What You Should Know About the Massachusetts Estate Tax
When a loved one passes away, it’s difficult enough without having to sort out emotionally fraught estate issues. Plus, there are laws that govern the transfer of property which can make everything more complicated while you just need to grieve. It’s best to plan ahead so that you and your loved ones never have to experience this particular pain.
Have you heard about the Massachusetts estate tax? No need to fear: we can help you sort out your own estate issues. In the meantime, here’s a brief overview of the current state laws.
Estates Subject to the Massachusetts Estate Tax
Is your estate worth more than one million dollars? Have you made sizable gifts during your life? As of December 31, 2000, estate tax is due for any estate over one million dollars. If it’s not close, you can rest assured that the estate tax doesn’t apply to you—but if you are close, even a single dollar over one million, your estate will be subject to an estate tax. Keep in mind that if you made large gifts of property (cash, investments, or real estate), the value of the gifts plus the value of your estate could cause your estate to be taxable if they amount to more than $1 million together.
When your estate is subject to tax that means that the estate tax must be paid by your personal representative to the state before the remains are passed on to your survivors. Massachusetts has a marginal estate tax that is adjusted based on what the estate is worth. The tax applies to your entire estate, and can range from 0.8 to 16 percent. The calculations are based on a number of factors, including the value of your homes, retirement accounts, and other assets. This does include personal property, so yes, that includes jewelry and other personal effects that are worth money.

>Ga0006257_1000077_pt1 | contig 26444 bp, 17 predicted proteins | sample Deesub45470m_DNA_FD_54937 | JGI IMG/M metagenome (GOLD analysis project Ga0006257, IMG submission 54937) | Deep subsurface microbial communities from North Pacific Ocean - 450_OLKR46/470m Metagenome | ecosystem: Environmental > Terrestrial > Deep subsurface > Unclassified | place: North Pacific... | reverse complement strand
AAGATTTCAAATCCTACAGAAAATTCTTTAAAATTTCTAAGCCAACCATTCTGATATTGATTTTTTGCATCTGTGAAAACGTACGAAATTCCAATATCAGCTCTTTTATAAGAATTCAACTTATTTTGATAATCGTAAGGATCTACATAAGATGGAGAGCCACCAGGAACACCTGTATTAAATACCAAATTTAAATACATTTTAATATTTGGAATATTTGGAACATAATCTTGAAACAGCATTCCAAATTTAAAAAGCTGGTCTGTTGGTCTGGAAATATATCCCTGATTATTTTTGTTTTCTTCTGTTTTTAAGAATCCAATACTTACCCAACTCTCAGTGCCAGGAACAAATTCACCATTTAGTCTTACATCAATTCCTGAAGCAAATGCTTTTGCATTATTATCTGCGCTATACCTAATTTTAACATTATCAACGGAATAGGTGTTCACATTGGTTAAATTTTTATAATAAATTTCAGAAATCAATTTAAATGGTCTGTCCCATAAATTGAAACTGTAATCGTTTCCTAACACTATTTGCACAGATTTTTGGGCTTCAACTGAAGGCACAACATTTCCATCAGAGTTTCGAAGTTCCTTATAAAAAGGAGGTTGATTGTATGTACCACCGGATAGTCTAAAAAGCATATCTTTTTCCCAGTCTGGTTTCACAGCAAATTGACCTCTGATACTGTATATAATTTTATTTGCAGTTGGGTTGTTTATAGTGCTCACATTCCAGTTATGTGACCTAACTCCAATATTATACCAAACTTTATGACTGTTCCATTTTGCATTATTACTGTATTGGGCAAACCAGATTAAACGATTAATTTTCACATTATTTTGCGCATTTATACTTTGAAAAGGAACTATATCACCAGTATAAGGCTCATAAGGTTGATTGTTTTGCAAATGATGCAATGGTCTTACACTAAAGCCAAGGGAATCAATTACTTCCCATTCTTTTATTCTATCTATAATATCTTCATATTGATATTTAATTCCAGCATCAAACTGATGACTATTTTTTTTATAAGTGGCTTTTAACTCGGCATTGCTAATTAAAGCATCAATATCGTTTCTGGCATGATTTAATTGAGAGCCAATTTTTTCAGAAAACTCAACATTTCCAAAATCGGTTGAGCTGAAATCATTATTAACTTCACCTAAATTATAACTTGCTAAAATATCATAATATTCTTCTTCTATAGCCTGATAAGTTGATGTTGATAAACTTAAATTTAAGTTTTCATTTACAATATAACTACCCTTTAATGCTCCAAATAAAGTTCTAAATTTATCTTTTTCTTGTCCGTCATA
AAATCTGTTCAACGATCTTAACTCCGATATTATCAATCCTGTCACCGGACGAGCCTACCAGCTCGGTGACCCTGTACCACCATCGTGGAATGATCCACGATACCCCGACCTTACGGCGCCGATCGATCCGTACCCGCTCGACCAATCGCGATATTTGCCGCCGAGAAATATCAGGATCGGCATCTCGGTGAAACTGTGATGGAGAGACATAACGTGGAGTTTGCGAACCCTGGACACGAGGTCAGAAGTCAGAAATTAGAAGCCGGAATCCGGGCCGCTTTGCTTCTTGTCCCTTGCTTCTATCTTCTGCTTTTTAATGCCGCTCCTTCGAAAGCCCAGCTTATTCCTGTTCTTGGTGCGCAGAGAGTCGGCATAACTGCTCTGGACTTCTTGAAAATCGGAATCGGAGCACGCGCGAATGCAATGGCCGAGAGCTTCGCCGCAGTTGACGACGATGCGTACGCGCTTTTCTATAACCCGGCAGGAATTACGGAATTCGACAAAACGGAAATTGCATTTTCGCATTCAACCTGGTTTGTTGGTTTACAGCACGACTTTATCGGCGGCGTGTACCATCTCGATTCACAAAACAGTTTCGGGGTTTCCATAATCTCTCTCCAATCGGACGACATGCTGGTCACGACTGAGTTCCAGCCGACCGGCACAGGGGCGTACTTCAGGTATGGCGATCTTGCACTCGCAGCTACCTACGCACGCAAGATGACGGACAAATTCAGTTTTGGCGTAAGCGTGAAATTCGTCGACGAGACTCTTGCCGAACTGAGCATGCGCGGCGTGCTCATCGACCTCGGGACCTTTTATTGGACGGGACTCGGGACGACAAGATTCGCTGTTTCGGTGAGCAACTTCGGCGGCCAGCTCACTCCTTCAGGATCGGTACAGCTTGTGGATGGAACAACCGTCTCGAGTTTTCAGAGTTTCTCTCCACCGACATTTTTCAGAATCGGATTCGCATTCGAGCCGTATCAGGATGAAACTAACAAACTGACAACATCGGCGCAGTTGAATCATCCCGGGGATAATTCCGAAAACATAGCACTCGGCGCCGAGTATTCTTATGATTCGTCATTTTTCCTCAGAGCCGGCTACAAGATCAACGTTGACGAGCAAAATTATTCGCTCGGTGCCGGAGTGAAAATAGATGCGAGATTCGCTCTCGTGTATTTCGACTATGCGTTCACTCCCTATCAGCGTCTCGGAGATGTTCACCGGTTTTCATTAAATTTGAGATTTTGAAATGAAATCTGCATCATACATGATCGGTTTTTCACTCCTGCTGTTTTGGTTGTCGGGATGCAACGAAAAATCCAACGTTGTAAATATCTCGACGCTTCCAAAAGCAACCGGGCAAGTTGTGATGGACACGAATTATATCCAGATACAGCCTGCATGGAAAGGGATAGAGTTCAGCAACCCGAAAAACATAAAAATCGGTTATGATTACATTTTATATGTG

Transfers to a Surviving Spouse
Here’s the good news: you can transfer property to your surviving spouse, and as long as they’re a United States citizen, it won’t be taxable. In fact, there’s a lifetime guarantee for transfers to spouses, either during a lifetime gift or after their death. The only caveat is if your spouse isn’t a United States citizen, in which case their gifts have a ceiling of around $152,000 (as of 2019) and may be subject to the inflation index in future years.
What Do I Do Next?
When your loved one passes, the estate tax return must be filed no later than nine months after their death, and estate taxes must be paid at that time as well. Luckily, there are caveats to this law. You may be able to file for an extension, but will still be required to pay eighty percent of the estimated taxes due to the state in that nine months. If you fail to pay at least 80% of the amount that’s determined to be due on the final amount, you may be liable for late penalties and it will void your extension. We recommend consulting with us in order to make sure you never miss a deadline or filing date.
When you’re ready to discuss your Massachusetts estate planning and tax needs, call Baker Law Group, P.C., for more information and a free consultation. We’ll be happy to work with you in whatever capacity you need. Call 781-996-5656 or toll free at 800-701-0352 today.